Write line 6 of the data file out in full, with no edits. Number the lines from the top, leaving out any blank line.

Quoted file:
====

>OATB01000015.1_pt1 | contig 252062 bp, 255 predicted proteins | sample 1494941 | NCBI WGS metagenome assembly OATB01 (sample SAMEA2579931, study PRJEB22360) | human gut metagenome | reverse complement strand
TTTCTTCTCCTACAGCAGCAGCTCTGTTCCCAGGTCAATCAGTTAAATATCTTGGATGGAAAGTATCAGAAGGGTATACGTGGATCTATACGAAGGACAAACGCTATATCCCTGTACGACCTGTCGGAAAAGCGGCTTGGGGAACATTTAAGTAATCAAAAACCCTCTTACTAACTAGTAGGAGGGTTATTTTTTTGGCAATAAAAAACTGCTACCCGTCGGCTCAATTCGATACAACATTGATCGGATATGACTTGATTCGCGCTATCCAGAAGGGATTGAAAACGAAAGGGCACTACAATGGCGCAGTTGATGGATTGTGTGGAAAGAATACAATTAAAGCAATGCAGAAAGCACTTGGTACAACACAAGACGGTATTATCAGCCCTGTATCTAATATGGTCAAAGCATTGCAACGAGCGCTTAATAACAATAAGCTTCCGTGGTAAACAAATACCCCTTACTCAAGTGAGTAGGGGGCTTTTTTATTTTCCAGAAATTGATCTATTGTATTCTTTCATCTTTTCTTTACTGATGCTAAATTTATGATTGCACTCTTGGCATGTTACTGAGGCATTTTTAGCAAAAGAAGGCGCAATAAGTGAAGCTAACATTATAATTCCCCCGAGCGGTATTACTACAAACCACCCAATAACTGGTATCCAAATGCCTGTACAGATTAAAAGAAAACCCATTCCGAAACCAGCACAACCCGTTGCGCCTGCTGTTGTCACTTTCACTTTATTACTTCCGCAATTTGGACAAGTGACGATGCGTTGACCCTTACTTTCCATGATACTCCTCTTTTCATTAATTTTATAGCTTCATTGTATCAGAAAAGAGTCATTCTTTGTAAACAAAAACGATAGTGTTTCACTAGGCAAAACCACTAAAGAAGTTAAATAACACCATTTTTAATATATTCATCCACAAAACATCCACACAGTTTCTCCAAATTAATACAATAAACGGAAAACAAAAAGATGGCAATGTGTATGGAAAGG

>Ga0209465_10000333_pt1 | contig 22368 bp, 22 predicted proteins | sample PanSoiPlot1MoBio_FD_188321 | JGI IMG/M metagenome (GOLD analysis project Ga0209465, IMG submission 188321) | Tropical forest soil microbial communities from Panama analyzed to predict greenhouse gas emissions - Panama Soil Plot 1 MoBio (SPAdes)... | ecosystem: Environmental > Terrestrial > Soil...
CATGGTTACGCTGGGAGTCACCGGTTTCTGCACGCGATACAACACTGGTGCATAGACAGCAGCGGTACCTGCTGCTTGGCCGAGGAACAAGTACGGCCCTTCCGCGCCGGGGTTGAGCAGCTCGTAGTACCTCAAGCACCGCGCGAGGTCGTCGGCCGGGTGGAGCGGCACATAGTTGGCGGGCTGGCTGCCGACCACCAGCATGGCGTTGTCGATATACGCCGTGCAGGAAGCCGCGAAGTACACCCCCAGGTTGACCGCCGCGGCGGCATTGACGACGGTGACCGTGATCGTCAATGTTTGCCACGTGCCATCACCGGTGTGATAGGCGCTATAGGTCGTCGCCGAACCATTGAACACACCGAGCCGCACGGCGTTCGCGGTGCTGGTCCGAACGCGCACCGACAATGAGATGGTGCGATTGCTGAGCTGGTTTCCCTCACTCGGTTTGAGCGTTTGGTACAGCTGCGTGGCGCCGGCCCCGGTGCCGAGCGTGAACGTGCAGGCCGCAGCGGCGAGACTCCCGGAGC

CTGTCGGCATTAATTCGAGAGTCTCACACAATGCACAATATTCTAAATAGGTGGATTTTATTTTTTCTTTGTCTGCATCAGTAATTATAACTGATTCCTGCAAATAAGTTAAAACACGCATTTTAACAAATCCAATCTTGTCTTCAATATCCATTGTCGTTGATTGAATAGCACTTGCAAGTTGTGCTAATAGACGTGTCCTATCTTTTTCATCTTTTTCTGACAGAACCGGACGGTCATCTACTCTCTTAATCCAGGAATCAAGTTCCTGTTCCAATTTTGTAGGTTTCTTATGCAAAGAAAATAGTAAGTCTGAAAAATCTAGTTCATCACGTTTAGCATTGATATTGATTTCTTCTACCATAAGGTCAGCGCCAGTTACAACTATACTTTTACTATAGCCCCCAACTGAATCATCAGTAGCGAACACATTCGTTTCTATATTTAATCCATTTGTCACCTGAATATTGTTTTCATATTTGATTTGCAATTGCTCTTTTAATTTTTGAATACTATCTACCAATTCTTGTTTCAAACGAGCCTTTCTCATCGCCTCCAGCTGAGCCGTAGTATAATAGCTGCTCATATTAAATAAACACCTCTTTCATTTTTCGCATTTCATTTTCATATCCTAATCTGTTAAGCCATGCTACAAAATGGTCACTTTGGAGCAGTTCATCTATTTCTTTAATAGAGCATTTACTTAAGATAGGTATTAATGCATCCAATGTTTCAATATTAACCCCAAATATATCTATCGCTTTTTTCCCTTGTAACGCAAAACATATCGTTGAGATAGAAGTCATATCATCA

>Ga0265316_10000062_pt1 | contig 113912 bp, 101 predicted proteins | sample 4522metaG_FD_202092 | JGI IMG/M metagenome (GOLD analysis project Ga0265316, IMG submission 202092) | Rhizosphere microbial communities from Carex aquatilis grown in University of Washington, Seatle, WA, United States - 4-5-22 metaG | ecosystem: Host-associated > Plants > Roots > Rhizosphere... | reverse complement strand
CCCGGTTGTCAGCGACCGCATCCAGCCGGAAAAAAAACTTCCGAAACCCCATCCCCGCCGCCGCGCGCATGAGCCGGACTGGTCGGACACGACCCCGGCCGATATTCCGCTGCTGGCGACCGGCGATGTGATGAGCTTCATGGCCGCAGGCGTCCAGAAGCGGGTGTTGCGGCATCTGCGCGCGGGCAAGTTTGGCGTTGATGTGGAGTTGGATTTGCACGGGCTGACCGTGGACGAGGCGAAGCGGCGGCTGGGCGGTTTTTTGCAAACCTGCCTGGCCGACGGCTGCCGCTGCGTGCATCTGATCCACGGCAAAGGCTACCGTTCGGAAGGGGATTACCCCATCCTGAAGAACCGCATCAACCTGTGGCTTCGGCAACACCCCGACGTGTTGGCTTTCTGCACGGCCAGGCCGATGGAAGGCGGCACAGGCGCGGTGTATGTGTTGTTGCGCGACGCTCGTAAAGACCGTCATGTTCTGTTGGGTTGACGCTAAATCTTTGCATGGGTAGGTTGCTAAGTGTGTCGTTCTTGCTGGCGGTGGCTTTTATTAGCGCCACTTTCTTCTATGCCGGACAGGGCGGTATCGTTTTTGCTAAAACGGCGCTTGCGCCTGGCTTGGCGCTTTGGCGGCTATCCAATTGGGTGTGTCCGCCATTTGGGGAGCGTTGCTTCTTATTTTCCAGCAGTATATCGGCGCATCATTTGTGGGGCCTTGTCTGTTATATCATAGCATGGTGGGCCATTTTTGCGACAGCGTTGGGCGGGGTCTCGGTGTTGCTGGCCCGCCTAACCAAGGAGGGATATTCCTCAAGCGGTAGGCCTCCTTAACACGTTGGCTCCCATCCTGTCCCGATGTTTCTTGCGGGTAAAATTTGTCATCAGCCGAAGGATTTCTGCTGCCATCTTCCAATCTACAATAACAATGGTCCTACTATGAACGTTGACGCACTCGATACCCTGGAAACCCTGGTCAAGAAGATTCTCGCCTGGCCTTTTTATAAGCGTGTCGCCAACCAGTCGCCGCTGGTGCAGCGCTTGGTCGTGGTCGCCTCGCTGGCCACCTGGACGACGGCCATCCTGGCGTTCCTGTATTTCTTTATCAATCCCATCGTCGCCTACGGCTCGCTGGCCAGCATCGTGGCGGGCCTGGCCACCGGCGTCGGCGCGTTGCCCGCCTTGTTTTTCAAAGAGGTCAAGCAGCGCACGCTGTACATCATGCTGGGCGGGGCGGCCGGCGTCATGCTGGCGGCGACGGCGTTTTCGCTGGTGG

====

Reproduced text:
>Ga0265316_10000062_pt1 | contig 113912 bp, 101 predicted proteins | sample 4522metaG_FD_202092 | JGI IMG/M metagenome (GOLD analysis project Ga0265316, IMG submission 202092) | Rhizosphere microbial communities from Carex aquatilis grown in University of Washington, Seatle, WA, United States - 4-5-22 metaG | ecosystem: Host-associated > Plants > Roots > Rhizosphere... | reverse complement strand